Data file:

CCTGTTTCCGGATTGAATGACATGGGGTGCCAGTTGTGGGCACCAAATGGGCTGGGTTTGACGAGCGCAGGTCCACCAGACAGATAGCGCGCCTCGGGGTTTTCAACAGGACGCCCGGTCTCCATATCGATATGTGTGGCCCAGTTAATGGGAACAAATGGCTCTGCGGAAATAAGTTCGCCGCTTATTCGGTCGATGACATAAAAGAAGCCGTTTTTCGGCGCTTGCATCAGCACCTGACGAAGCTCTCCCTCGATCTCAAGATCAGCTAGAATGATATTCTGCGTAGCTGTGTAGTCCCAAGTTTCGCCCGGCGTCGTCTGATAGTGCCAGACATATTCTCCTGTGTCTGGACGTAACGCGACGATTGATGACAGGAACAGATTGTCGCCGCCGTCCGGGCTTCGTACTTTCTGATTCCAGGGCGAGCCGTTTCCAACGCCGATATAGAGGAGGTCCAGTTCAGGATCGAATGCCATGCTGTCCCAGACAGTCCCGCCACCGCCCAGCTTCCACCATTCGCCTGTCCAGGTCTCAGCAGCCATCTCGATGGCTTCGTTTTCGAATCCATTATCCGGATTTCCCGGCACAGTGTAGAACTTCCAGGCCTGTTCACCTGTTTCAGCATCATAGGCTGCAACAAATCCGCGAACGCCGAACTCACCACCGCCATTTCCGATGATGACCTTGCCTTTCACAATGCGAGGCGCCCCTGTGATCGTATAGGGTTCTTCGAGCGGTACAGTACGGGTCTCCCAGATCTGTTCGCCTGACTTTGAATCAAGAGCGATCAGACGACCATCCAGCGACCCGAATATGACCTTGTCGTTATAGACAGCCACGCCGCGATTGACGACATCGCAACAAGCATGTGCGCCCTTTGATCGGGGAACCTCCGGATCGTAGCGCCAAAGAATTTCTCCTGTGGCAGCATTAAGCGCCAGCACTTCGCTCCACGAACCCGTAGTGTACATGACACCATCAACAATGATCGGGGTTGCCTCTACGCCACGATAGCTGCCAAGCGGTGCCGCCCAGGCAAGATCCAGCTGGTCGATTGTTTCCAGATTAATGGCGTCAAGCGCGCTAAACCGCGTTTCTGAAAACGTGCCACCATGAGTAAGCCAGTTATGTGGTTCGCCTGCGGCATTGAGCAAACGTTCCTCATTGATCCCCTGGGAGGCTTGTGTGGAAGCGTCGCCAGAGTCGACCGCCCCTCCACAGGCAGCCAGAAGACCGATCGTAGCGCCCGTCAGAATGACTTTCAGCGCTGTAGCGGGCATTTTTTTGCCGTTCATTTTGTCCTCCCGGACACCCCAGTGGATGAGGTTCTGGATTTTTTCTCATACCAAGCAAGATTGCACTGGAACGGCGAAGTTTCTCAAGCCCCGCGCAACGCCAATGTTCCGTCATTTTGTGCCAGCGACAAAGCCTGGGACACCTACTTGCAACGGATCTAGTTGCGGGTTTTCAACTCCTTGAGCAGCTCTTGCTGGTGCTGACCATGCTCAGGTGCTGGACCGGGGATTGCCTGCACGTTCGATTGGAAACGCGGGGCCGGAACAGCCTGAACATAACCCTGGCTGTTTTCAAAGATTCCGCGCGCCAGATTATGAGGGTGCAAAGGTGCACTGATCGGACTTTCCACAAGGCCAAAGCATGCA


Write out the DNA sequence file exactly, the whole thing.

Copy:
CCTGTTTCCGGATTGAATGACATGGGGTGCCAGTTGTGGGCACCAAATGGGCTGGGTTTGACGAGCGCAGGTCCACCAGACAGATAGCGCGCCTCGGGGTTTTCAACAGGACGCCCGGTCTCCATATCGATATGTGTGGCCCAGTTAATGGGAACAAATGGCTCTGCGGAAATAAGTTCGCCGCTTATTCGGTCGATGACATAAAAGAAGCCGTTTTTCGGCGCTTGCATCAGCACCTGACGAAGCTCTCCCTCGATCTCAAGATCAGCTAGAATGATATTCTGCGTAGCTGTGTAGTCCCAAGTTTCGCCCGGCGTCGTCTGATAGTGCCAGACATATTCTCCTGTGTCTGGACGTAACGCGACGATTGATGACAGGAACAGATTGTCGCCGCCGTCCGGGCTTCGTACTTTCTGATTCCAGGGCGAGCCGTTTCCAACGCCGATATAGAGGAGGTCCAGTTCAGGATCGAATGCCATGCTGTCCCAGACAGTCCCGCCACCGCCCAGCTTCCACCATTCGCCTGTCCAGGTCTCAGCAGCCATCTCGATGGCTTCGTTTTCGAATCCATTATCCGGATTTCCCGGCACAGTGTAGAACTTCCAGGCCTGTTCACCTGTTTCAGCATCATAGGCTGCAACAAATCCGCGAACGCCGAACTCACCACCGCCATTTCCGATGATGACCTTGCCTTTCACAATGCGAGGCGCCCCTGTGATCGTATAGGGTTCTTCGAGCGGTACAGTACGGGTCTCCCAGATCTGTTCGCCTGACTTTGAATCAAGAGCGATCAGACGACCATCCAGCGACCCGAATATGACCTTGTCGTTATAGACAGCCACGCCGCGATTGACGACATCGCAACAAGCATGTGCGCCCTTTGATCGGGGAACCTCCGGATCGTAGCGCCAAAGAATTTCTCCTGTGGCAGCATTAAGCGCCAGCACTTCGCTCCACGAACCCGTAGTGTACATGACACCATCAACAATGATCGGGGTTGCCTCTACGCCACGATAGCTGCCAAGCGGTGCCGCCCAGGCAAGATCCAGCTGGTCGATTGTTTCCAGATTAATGGCGTCAAGCGCGCTAAACCGCGTTTCTGAAAACGTGCCACCATGAGTAAGCCAGTTATGTGGTTCGCCTGCGGCATTGAGCAAACGTTCCTCATTGATCCCCTGGGAGGCTTGTGTGGAAGCGTCGCCAGAGTCGACCGCCCCTCCACAGGCAGCCAGAAGACCGATCGTAGCGCCCGTCAGAATGACTTTCAGCGCTGTAGCGGGCATTTTTTTGCCGTTCATTTTGTCCTCCCGGACACCCCAGTGGATGAGGTTCTGGATTTTTTCTCATACCAAGCAAGATTGCACTGGAACGGCGAAGTTTCTCAAGCCCCGCGCAACGCCAATGTTCCGTCATTTTGTGCCAGCGACAAAGCCTGGGACACCTACTTGCAACGGATCTAGTTGCGGGTTTTCAACTCCTTGAGCAGCTCTTGCTGGTGCTGACCATGCTCAGGTGCTGGACCGGGGATTGCCTGCACGTTCGATTGGAAACGCGGGGCCGGAACAGCCTGAACATAACCCTGGCTGTTTTCAAAGATTCCGCGCGCCAGATTATGAGGGTGCAAAGGTGCACTGATCGGACTTTCCACAAGGCCAAAGCATGCA